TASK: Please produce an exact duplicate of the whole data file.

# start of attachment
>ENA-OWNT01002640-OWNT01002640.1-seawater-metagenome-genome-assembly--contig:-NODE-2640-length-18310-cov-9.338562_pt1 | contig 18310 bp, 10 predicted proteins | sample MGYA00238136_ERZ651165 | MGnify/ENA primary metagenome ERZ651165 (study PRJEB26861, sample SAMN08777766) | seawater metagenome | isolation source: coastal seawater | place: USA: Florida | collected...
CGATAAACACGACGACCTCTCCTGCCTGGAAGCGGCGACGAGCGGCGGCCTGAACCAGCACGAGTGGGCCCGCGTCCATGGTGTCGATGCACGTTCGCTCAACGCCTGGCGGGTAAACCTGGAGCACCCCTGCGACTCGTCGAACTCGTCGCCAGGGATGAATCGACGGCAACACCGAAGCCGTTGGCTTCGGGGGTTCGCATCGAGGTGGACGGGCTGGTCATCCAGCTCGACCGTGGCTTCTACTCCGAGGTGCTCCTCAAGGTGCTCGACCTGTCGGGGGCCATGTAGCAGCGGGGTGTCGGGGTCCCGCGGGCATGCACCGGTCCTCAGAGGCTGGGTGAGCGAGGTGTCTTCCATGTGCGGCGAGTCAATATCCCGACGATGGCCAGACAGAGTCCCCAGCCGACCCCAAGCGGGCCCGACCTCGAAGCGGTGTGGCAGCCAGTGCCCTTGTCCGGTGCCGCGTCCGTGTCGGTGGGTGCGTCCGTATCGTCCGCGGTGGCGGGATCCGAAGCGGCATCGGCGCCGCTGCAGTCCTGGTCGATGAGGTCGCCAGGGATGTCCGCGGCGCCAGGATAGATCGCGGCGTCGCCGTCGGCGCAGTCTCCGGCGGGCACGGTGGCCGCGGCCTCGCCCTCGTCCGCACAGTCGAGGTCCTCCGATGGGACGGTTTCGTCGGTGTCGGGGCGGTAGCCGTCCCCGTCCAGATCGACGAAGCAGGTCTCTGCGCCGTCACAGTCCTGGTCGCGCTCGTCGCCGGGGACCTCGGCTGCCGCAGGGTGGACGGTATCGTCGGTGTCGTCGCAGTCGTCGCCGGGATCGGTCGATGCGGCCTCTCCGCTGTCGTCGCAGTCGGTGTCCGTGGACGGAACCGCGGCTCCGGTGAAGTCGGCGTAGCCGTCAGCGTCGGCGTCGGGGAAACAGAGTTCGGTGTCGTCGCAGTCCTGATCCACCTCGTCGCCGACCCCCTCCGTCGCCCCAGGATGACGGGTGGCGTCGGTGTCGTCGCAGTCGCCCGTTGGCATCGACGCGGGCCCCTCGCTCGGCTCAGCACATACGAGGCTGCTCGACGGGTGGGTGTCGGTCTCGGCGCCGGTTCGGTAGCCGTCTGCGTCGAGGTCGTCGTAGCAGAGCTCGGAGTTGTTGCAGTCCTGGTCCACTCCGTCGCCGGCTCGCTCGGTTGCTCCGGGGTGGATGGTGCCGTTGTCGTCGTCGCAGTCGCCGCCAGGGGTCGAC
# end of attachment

>ENA-OWNT01002640-OWNT01002640.1-seawater-metagenome-genome-assembly--contig:-NODE-2640-length-18310-cov-9.338562_pt1 | contig 18310 bp, 10 predicted proteins | sample MGYA00238136_ERZ651165 | MGnify/ENA primary metagenome ERZ651165 (study PRJEB26861, sample SAMN08777766) | seawater metagenome | isolation source: coastal seawater | place: USA: Florida | collected...
CGATAAACACGACGACCTCTCCTGCCTGGAAGCGGCGACGAGCGGCGGCCTGAACCAGCACGAGTGGGCCCGCGTCCATGGTGTCGATGCACGTTCGCTCAACGCCTGGCGGGTAAACCTGGAGCACCCCTGCGACTCGTCGAACTCGTCGCCAGGGATGAATCGACGGCAACACCGAAGCCGTTGGCTTCGGGGGTTCGCATCGAGGTGGACGGGCTGGTCATCCAGCTCGACCGTGGCTTCTACTCCGAGGTGCTCCTCAAGGTGCTCGACCTGTCGGGGGCCATGTAGCAGCGGGGTGTCGGGGTCCCGCGGGCATGCACCGGTCCTCAGAGGCTGGGTGAGCGAGGTGTCTTCCATGTGCGGCGAGTCAATATCCCGACGATGGCCAGACAGAGTCCCCAGCCGACCCCAAGCGGGCCCGACCTCGAAGCGGTGTGGCAGCCAGTGCCCTTGTCCGGTGCCGCGTCCGTGTCGGTGGGTGCGTCCGTATCGTCCGCGGTGGCGGGATCCGAAGCGGCATCGGCGCCGCTGCAGTCCTGGTCGATGAGGTCGCCAGGGATGTCCGCGGCGCCAGGATAGATCGCGGCGTCGCCGTCGGCGCAGTCTCCGGCGGGCACGGTGGCCGCGGCCTCGCCCTCGTCCGCACAGTCGAGGTCCTCCGATGGGACGGTTTCGTCGGTGTCGGGGCGGTAGCCGTCCCCGTCCAGATCGACGAAGCAGGTCTCTGCGCCGTCACAGTCCTGGTCGCGCTCGTCGCCGGGGACCTCGGCTGCCGCAGGGTGGACGGTATCGTCGGTGTCGTCGCAGTCGTCGCCGGGATCGGTCGATGCGGCCTCTCCGCTGTCGTCGCAGTCGGTGTCCGTGGACGGAACCGCGGCTCCGGTGAAGTCGGCGTAGCCGTCAGCGTCGGCGTCGGGGAAACAGAGTTCGGTGTCGTCGCAGTCCTGATCCACCTCGTCGCCGACCCCCTCCGTCGCCCCAGGATGACGGGTGGCGTCGGTGTCGTCGCAGTCGCCCGTTGGCATCGACGCGGGCCCCTCGCTCGGCTCAGCACATACGAGGCTGCTCGACGGGTGGGTGTCGGTCTCGGCGCCGGTTCGGTAGCCGTCTGCGTCGAGGTCGTCGTAGCAGAGCTCGGAGTTGTTGCAGTCCTGGTCCACTCCGTCGCCGGCTCGCTCGGTTGCTCCGGGGTGGATGGTGCCGTTGTCGTCGTCGCAGTCGCCGCCAGGGGTCGAC